In contrast, under the Rules, when parties agree to refer their dispute to arbitration under the Rules, or to the Centre, or to the Abu Dhabi Chamber of Commerce, the Rules apply by default.  This new provision ensures clarity, thereby preventing confusion as to which rules should apply.  Only in the context of ad hoc arbitrations do the Rules allow parties to designate the Centre to serve as an appointing authority, without subjecting their dispute to the Rules.

  1. Joinder and Consolidation:

The Rules allow for joinder of a third party to the proceedings when all parties agree or when the Court is prima facie satisfied that the joining party could be subject to the Centre’s jurisdiction, notwithstanding the tribunal’s authority to decide any question as to its jurisdiction later.  In addition, the Rules permit the consolidation of multiple claims into a single arbitration in certain circumstances, including when all claims asserted in the arbitrations are subject to the same arbitration agreement.

The principal aim of these mechanisms is to enhance procedural efficiency by ensuring that all relevant parties to a dispute are involved, can be heard in the same proceeding at the same time and will be bound by the resulting award(s).  By preventing parallel or multiple proceedings and potentially conflicting awards, joinder should (at least) theoretically reduce costs and save time for parties.

Allowing joinder and consolidation of multiple claims is another marker of the modernisation of the Rules, in line with international trends reflected in the recently updated rules of other leading international and regional arbitration institutions, including LCIA, ICC, SCCA and DIAC.

  1. Mandatory Case Management:

Under the Rules, within 21 days following the transmission of the file to the tribunal, a case management conference should be convened to address certain procedural issues.  A compulsory case management conference is standard practice across many leading arbitration rules and enhances efficiency of the arbitral process, by requiring parties and tribunals to, among other things, consider establishing a timetable for the proceedings and discussing early resolution of the dispute or a settlement, where possible.  This addition further aligns the Rules with international best practices.

  1. Emergency Arbitration:

In line with latest trends and modern practice of other international and regional institutions, the Rules also allow parties who seek urgent preliminary or precautionary measures prior to constitution of the tribunal to file an application for emergency preliminary measures.  To deter frivolous emergency applications or non-urgent cases, such applications shall be accompanied by proof of non-refundable payment of application fee.  The emergency arbitrator may also require the applicant to provide security for costs.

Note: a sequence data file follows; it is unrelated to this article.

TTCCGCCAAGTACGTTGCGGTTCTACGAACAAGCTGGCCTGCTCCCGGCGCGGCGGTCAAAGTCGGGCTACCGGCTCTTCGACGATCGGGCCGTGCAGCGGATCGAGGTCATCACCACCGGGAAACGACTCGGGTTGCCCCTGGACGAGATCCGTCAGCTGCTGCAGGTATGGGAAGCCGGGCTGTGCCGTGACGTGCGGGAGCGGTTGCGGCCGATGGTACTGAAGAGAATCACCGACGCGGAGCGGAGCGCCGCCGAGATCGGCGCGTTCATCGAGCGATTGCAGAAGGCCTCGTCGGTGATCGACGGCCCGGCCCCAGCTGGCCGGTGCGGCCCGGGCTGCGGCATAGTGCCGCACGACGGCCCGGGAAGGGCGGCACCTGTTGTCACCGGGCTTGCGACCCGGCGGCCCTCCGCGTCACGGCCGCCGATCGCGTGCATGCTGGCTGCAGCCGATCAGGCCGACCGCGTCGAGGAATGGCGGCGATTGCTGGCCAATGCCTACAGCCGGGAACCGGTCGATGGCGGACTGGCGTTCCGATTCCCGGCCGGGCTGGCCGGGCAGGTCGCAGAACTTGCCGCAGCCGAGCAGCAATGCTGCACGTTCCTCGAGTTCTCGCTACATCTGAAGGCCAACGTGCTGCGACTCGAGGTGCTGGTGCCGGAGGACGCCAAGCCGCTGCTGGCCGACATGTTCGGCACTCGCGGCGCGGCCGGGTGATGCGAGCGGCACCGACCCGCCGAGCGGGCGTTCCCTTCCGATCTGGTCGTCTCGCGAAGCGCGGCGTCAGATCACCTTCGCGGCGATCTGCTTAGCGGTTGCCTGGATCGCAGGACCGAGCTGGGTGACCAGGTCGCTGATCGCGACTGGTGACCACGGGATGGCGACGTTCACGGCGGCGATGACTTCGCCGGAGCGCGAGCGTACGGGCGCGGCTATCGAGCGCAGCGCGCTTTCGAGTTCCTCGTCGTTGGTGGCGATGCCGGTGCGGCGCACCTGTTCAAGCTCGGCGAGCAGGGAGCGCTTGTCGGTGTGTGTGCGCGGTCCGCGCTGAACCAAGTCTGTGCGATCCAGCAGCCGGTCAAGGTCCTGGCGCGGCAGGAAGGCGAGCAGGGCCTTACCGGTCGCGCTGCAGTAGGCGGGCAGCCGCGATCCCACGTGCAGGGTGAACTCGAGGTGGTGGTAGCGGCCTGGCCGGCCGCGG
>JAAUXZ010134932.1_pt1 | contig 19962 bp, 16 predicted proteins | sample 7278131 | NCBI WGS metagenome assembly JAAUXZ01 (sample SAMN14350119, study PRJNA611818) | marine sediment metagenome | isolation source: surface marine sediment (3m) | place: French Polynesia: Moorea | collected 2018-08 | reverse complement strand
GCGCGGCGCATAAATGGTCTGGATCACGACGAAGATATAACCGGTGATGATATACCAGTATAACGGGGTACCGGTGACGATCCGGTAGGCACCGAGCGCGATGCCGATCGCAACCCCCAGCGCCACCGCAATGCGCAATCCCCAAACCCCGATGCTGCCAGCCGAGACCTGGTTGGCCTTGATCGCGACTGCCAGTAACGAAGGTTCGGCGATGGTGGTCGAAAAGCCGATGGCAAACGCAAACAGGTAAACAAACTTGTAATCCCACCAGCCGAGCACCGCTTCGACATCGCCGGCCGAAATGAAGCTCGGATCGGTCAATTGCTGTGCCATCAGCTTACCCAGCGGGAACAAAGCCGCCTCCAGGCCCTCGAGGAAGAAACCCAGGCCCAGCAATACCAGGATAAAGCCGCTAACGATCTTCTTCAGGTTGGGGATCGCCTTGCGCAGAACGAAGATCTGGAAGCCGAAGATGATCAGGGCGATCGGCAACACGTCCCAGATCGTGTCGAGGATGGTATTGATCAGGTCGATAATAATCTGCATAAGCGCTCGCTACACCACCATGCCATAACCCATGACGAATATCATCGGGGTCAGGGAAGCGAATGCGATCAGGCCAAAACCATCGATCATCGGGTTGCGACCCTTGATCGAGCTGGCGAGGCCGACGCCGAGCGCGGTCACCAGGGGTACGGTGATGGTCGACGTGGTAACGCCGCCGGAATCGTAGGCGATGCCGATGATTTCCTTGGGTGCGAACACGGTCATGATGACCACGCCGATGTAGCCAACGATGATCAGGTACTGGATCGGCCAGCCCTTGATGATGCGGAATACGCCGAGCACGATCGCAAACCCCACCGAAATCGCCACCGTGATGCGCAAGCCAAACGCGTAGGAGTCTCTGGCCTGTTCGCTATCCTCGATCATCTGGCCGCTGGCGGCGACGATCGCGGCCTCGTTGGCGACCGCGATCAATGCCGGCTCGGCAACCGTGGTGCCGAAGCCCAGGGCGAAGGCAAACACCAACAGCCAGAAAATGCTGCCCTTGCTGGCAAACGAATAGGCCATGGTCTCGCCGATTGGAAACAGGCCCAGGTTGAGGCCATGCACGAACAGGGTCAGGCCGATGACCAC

The emergency arbitration procedure follows the lead of many prominent arbitral institutions and provides the Centre with a notable advantage over other arbitration institutions in the region, which do not offer such procedure (e.g., QICCA).

  1. Expedited Proceedings:

Another significant aspect of the Rules with regard to efficiency of arbitral process is the possibility to resolve disputes through an expedited procedure, which applies by default in cases where the value in dispute does not exceed AED 9,000,000 (approximately USD 2,450,377), unless parties agree otherwise.  Nevertheless, unless parties agree otherwise, the tribunal may, in exceptional circumstances where required by due process and fairness, after affording parties a reasonable opportunity to be heard, request the Court not to apply the expedited procedure.

Under the expedited procedure, specific procedural steps are streamlined.  Among other things, the request for arbitration is consolidated with the statement of claim, the answer is consolidated with the statement of defense, and the case is to be resolved by a sole arbitrator.  In addition, after consulting with parties, the tribunal may decide the dispute based solely on documentary evidence without a merits hearing.  This streamlined process is designed to reduce the time and cost involved in resolving disputes, making arbitration more accessible and attractive for parties, particularly for smaller-scale disputes.